Classes canceled at Minneapolis Public Schools Tuesday, strike begins

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Teachers in Minneapolis are striking Tuesday, meaning classes are cancelled at Minneapolis Public Schools until a contract between the union and district is agreed to.

Teachers in the district are expected to picket Tuesday morning now that contract talks have broken down – the first time they will do so in 50 years.

Monday night, the Minneapolis Federation of Teachers walked away from the negotiation table around 6 p.m. to say the strike will happen.

RELATED: Minneapolis teachers to strike Tuesday; St. Paul educators, district reach deal

The president of the union says the district won’t bend on their demands, which include upping starting salaries for support to $35,000, increasing wages for teachers and decreasing class sizes. In addition, the union says they would also like to see more mental health support resources.

Despite negotiating for weeks – including more than 65 hours last week – the district and union leaders couldn’t find common ground.

“Those of us that are here on the ground floor are here to say our kids deserve better,” said Greta Callahan, President of the Minneapolis Federation of Teachers.

“When we’re short folks, that means our students go without and we can’t accept what has been offered to us on the table when we know that is only going to perpetuate what is happening right now,” adds Shaun Laden, President of the MFT 59 ESP Chapter.

The Minneapolis Federation of Teachers held a news conference as picketing began at 7:30 a.m. Tuesday. You can watch that full news conference in the video player at the top of this article.

Minneapolis school administration issued a statement after the strike was announced Monday, saying it’s disappointing, but that they both share the same priorities and commitment to their students, and that they will continue to negotiate in hopes to keep the strike as short as possible.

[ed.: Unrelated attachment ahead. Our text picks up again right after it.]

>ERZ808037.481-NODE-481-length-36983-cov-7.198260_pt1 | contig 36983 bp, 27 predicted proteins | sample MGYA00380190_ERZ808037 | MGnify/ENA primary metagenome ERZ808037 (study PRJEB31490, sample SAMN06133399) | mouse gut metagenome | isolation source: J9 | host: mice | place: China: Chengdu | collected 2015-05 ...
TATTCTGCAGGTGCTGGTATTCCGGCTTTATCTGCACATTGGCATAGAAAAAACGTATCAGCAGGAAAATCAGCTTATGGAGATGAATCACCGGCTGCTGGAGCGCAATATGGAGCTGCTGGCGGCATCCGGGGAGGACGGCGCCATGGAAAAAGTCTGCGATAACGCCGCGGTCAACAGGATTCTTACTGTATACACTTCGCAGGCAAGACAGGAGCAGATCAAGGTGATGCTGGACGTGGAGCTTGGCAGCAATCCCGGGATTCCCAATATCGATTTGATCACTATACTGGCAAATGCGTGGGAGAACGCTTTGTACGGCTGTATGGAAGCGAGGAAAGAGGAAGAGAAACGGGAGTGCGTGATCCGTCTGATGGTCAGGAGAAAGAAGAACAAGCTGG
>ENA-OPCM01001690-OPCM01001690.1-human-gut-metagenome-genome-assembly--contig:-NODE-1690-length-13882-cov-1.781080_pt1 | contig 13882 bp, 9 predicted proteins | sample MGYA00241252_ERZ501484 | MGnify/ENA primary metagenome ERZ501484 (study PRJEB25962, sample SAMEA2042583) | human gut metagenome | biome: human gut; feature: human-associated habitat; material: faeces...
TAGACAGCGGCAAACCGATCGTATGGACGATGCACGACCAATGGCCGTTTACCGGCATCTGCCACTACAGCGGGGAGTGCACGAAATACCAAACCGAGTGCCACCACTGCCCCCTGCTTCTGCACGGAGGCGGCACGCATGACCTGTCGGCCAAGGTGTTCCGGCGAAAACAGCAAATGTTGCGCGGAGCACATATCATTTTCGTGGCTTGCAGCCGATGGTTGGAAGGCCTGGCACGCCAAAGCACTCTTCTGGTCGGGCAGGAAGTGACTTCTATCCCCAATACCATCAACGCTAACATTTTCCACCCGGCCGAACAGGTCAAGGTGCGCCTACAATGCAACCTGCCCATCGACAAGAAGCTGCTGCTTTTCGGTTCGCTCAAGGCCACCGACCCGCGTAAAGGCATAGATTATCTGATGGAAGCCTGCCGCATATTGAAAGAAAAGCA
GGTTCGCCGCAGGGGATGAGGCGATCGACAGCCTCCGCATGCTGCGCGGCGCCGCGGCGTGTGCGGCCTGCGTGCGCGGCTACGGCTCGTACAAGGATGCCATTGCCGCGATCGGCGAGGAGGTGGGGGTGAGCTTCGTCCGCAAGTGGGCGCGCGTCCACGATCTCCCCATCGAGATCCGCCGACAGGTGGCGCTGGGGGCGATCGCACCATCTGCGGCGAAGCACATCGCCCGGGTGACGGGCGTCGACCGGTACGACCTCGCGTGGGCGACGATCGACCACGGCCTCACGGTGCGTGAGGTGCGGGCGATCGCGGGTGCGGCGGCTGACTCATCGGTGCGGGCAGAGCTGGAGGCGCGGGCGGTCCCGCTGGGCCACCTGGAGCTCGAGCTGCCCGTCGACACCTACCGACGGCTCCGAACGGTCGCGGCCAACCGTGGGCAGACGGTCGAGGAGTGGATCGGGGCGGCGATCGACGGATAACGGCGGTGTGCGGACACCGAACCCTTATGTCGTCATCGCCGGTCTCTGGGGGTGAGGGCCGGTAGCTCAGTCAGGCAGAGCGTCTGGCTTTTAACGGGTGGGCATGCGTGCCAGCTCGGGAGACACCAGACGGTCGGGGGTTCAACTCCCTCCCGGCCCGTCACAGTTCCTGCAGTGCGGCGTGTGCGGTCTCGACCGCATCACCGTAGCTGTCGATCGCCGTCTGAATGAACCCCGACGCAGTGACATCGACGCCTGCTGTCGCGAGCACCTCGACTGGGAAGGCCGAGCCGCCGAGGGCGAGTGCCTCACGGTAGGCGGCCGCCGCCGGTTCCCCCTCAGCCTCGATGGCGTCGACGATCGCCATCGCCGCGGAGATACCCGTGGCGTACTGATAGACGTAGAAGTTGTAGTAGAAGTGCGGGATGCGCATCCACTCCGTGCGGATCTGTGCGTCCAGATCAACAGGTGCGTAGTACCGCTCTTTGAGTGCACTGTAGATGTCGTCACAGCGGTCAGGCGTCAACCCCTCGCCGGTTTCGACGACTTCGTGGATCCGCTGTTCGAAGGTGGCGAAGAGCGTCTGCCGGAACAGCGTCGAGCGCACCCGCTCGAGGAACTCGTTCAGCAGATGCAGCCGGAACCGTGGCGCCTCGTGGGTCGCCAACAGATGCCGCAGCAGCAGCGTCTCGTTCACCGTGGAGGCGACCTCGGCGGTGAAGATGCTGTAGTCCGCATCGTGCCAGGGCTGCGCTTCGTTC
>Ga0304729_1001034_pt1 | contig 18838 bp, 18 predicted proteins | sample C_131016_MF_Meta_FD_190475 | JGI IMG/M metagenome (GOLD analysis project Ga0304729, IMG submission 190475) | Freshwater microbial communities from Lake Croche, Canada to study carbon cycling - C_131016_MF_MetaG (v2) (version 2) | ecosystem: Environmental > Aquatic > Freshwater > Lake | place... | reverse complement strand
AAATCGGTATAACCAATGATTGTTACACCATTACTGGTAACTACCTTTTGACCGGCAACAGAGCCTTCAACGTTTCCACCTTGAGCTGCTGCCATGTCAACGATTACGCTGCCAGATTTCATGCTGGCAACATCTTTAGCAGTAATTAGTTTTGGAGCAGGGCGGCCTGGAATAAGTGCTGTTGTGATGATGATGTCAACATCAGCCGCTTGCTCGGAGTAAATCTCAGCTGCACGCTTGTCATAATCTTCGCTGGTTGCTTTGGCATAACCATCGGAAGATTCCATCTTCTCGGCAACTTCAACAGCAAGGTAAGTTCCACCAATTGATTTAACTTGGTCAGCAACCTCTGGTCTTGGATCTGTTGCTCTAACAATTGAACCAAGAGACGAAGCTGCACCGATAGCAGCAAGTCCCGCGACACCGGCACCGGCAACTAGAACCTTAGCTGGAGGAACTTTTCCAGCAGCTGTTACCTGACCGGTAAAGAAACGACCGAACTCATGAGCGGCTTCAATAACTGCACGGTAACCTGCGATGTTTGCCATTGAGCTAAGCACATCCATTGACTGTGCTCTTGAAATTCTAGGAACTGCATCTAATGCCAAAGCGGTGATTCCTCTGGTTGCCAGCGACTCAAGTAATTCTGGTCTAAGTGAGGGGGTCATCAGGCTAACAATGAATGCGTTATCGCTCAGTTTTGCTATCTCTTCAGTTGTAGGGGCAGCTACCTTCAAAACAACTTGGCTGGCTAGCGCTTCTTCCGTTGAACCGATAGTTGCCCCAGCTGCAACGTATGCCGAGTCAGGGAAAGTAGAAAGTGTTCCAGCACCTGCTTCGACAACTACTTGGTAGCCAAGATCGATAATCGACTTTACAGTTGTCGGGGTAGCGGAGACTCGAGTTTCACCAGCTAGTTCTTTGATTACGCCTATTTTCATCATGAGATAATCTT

Parents are also weighing in as the strike begins.

“Our kids need to be in school, they want to be in school, they need to be in school learning, and we need you to do your jobs teachers, teachers unions and we need you to do them better,” said parent Rashad Turner, President of the Minnesota Parent Union. The union says teachers should be in class focusing on achievement results for students – numbers say they were poor even before COVID-19.

The Parent Union argues the strike is poorly times after two years of being in and out of classes due to the pandemic.

5 EYEWITNESS NEWS spoke with a teacher on a Facebook live as picketing started Tuesday – you can watch that video above.

According to the Minneapolis school District, there will be limited childcare for elementary age kids starting Wednesday, but the capacity is based on staffing, and will vary from school to school.

RELATED: Minneapolis parents weight child care options during teacher strike

Other childcare options include:

  • 10 of the city’s 37 Rec Centers will be open from 12 p.m. – 3 p.m. Each location will be able to take on about 35 kids ages K-8th Grade. Although the service is free, registration is already filling up.
  • YMCA locations in Minneapolis will offer all-day programming from :30 a.m. – 5 p.m. each day for kids impacted by the strikes. The costs range from $12-$45 depending on the location.
  • The Boys and Girls Club of the Twin Cities is waiving annual membership fees for all new members during the strike. It is open each day from 8 a.m. – 5:30 p.m.

RELATED: Minneapolis ‘hub sites’ offering extended hours, activities in event of teacher strike

Meanwhile, St. Paul schools will be open Tuesday after the district and teachers reached a new contract agreement Monday night. Their union says the new, two-year contracts include language for smaller classes, more mental health support and increased pay. Those union members will have to vote on whether to accept this agreement.

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